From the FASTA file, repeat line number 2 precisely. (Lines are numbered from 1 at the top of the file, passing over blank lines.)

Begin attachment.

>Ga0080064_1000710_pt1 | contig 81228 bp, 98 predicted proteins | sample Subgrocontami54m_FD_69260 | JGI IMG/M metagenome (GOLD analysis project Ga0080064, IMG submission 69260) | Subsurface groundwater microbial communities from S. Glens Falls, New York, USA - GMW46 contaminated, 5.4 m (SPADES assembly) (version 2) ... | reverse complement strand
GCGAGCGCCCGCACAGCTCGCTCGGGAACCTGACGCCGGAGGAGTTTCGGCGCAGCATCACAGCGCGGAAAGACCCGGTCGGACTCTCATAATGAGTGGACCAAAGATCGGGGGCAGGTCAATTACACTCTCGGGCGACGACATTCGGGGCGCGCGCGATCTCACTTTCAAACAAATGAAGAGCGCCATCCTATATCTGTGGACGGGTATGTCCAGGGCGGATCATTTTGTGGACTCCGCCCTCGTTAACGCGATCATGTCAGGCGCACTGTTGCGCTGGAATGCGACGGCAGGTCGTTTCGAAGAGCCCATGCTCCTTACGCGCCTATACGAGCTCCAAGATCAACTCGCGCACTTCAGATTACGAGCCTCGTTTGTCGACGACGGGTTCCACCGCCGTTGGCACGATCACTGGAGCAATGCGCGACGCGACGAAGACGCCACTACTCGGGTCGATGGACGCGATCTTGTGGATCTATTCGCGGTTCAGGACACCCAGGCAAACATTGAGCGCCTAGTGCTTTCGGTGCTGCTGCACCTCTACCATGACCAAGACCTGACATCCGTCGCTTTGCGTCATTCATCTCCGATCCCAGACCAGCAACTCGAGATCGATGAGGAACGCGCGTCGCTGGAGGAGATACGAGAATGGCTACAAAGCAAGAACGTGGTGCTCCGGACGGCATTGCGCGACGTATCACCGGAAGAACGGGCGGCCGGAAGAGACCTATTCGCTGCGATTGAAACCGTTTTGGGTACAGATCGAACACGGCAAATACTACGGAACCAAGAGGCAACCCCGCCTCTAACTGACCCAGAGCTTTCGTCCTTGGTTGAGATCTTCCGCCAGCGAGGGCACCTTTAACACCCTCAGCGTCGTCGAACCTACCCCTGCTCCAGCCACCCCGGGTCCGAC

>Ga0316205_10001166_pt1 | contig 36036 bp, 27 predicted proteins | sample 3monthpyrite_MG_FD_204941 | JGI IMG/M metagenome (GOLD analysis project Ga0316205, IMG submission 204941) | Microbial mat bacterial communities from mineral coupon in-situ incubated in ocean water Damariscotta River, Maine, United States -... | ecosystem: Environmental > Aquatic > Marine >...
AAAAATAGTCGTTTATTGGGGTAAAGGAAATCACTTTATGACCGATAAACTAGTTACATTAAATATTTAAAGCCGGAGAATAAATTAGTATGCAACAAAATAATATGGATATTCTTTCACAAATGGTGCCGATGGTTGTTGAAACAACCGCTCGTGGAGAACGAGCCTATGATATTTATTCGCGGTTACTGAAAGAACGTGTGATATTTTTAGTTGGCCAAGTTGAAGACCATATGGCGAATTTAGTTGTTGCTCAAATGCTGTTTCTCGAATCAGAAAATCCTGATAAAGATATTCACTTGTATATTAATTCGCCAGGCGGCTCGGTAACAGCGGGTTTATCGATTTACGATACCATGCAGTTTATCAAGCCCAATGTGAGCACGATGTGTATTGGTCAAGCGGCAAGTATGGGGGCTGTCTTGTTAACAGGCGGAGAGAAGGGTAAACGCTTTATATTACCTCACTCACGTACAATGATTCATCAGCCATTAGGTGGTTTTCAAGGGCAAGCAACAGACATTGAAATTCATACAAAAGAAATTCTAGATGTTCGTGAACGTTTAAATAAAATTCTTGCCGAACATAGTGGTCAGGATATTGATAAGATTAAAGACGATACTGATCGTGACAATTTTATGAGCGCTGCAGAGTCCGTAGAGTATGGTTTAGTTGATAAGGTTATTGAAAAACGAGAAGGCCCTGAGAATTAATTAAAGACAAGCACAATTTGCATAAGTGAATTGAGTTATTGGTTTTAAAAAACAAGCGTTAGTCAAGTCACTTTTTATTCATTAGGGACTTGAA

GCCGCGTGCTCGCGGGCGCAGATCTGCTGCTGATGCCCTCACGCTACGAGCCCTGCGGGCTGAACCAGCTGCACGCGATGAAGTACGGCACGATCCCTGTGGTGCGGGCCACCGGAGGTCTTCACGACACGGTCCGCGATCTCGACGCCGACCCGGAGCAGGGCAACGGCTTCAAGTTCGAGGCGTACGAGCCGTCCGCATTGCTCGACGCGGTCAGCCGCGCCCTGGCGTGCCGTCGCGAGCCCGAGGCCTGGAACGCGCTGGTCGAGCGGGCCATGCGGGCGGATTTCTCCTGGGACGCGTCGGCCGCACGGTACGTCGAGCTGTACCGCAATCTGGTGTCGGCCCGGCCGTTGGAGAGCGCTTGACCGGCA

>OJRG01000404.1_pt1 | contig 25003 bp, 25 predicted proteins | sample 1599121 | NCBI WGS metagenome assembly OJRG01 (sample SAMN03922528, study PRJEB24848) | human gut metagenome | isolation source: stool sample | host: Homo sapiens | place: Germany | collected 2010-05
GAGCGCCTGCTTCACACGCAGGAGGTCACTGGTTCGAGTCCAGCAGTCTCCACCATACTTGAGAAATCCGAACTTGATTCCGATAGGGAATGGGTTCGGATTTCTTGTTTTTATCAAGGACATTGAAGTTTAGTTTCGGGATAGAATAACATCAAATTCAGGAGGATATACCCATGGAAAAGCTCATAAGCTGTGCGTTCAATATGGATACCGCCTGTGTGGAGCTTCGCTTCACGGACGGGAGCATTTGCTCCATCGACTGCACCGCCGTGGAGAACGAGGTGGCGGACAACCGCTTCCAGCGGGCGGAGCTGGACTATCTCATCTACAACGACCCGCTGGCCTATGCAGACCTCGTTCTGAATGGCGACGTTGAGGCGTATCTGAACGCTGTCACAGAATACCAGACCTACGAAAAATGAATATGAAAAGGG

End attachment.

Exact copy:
GCGAGCGCCCGCACAGCTCGCTCGGGAACCTGACGCCGGAGGAGTTTCGGCGCAGCATCACAGCGCGGAAAGACCCGGTCGGACTCTCATAATGAGTGGACCAAAGATCGGGGGCAGGTCAATTACACTCTCGGGCGACGACATTCGGGGCGCGCGCGATCTCACTTTCAAACAAATGAAGAGCGCCATCCTATATCTGTGGACGGGTATGTCCAGGGCGGATCATTTTGTGGACTCCGCCCTCGTTAACGCGATCATGTCAGGCGCACTGTTGCGCTGGAATGCGACGGCAGGTCGTTTCGAAGAGCCCATGCTCCTTACGCGCCTATACGAGCTCCAAGATCAACTCGCGCACTTCAGATTACGAGCCTCGTTTGTCGACGACGGGTTCCACCGCCGTTGGCACGATCACTGGAGCAATGCGCGACGCGACGAAGACGCCACTACTCGGGTCGATGGACGCGATCTTGTGGATCTATTCGCGGTTCAGGACACCCAGGCAAACATTGAGCGCCTAGTGCTTTCGGTGCTGCTGCACCTCTACCATGACCAAGACCTGACATCCGTCGCTTTGCGTCATTCATCTCCGATCCCAGACCAGCAACTCGAGATCGATGAGGAACGCGCGTCGCTGGAGGAGATACGAGAATGGCTACAAAGCAAGAACGTGGTGCTCCGGACGGCATTGCGCGACGTATCACCGGAAGAACGGGCGGCCGGAAGAGACCTATTCGCTGCGATTGAAACCGTTTTGGGTACAGATCGAACACGGCAAATACTACGGAACCAAGAGGCAACCCCGCCTCTAACTGACCCAGAGCTTTCGTCCTTGGTTGAGATCTTCCGCCAGCGAGGGCACCTTTAACACCCTCAGCGTCGTCGAACCTACCCCTGCTCCAGCCACCCCGGGTCCGAC